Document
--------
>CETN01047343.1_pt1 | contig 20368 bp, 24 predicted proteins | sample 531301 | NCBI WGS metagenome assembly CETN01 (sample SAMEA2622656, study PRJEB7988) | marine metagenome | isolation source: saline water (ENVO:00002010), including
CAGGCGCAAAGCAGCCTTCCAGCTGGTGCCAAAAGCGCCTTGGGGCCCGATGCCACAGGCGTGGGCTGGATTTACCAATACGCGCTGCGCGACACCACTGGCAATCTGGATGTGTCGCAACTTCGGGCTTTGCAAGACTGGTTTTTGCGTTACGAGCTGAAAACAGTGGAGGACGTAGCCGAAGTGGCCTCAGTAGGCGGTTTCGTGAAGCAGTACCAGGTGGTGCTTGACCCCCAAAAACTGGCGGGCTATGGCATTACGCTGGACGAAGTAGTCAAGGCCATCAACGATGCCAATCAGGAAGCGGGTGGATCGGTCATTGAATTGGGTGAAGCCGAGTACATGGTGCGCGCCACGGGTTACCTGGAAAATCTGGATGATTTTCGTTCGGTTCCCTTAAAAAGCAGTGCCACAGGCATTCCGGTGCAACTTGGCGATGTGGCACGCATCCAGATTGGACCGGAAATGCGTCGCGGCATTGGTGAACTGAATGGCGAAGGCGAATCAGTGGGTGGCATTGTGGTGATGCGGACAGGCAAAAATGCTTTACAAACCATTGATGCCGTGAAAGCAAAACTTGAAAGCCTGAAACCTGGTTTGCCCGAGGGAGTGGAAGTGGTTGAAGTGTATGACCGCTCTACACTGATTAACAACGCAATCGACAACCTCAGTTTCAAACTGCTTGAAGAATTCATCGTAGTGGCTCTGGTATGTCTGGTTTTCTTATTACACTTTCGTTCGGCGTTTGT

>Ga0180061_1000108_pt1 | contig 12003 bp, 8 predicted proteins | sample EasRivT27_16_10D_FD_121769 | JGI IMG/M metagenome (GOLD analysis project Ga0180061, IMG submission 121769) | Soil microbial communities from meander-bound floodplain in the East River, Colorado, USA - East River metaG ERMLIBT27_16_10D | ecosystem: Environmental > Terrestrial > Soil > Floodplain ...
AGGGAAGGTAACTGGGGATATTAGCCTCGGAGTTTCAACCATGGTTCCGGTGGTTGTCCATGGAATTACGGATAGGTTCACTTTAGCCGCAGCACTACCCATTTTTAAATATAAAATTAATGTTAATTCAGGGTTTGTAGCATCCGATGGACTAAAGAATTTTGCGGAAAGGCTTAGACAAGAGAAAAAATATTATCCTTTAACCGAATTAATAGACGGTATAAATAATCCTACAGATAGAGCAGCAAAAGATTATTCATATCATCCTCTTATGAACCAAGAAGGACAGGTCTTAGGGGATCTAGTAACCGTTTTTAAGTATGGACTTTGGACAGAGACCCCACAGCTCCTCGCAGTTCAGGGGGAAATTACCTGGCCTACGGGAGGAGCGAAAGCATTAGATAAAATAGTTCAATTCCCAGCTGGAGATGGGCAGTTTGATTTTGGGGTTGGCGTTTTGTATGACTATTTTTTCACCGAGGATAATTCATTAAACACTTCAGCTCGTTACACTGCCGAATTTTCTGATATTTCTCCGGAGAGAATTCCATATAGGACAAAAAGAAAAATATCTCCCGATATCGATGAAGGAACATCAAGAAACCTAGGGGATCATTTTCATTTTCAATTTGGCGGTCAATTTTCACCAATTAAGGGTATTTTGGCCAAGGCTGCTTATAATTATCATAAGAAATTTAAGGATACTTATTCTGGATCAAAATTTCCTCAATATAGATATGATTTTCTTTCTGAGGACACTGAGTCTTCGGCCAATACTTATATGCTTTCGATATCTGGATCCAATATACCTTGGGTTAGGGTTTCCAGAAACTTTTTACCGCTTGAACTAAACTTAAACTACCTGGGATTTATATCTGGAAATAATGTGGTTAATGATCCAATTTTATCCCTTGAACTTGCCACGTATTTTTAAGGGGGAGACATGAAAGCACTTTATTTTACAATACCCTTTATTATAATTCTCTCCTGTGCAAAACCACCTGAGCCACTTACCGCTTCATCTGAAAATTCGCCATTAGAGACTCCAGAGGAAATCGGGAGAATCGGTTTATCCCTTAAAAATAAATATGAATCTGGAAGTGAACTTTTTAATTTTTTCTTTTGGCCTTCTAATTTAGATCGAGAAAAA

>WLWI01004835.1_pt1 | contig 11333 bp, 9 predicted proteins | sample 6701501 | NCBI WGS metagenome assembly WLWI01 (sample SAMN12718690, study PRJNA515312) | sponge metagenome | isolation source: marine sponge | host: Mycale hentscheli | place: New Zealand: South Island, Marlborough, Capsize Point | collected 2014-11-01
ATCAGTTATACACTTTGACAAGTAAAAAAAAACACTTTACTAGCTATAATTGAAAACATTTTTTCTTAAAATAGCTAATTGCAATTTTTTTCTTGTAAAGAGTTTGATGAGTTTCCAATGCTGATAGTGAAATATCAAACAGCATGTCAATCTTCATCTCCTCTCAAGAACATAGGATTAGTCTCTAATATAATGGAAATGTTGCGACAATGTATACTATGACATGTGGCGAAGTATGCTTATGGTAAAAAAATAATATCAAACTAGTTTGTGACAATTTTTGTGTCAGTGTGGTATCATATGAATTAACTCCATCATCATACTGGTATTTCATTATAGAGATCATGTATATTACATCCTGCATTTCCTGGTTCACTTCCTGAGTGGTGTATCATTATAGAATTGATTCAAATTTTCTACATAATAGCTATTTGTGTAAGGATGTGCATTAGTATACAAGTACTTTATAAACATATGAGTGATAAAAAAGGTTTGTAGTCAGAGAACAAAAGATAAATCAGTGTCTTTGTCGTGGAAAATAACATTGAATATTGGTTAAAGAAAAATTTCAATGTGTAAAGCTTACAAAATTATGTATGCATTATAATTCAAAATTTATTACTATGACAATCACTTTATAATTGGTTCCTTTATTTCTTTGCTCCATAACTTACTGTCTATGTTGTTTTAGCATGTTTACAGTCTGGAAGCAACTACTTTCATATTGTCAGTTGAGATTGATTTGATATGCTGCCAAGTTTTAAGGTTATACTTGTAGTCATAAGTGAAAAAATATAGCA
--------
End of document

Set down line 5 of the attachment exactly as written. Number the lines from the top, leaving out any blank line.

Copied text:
>WLWI01004835.1_pt1 | contig 11333 bp, 9 predicted proteins | sample 6701501 | NCBI WGS metagenome assembly WLWI01 (sample SAMN12718690, study PRJNA515312) | sponge metagenome | isolation source: marine sponge | host: Mycale hentscheli | place: New Zealand: South Island, Marlborough, Capsize Point | collected 2014-11-01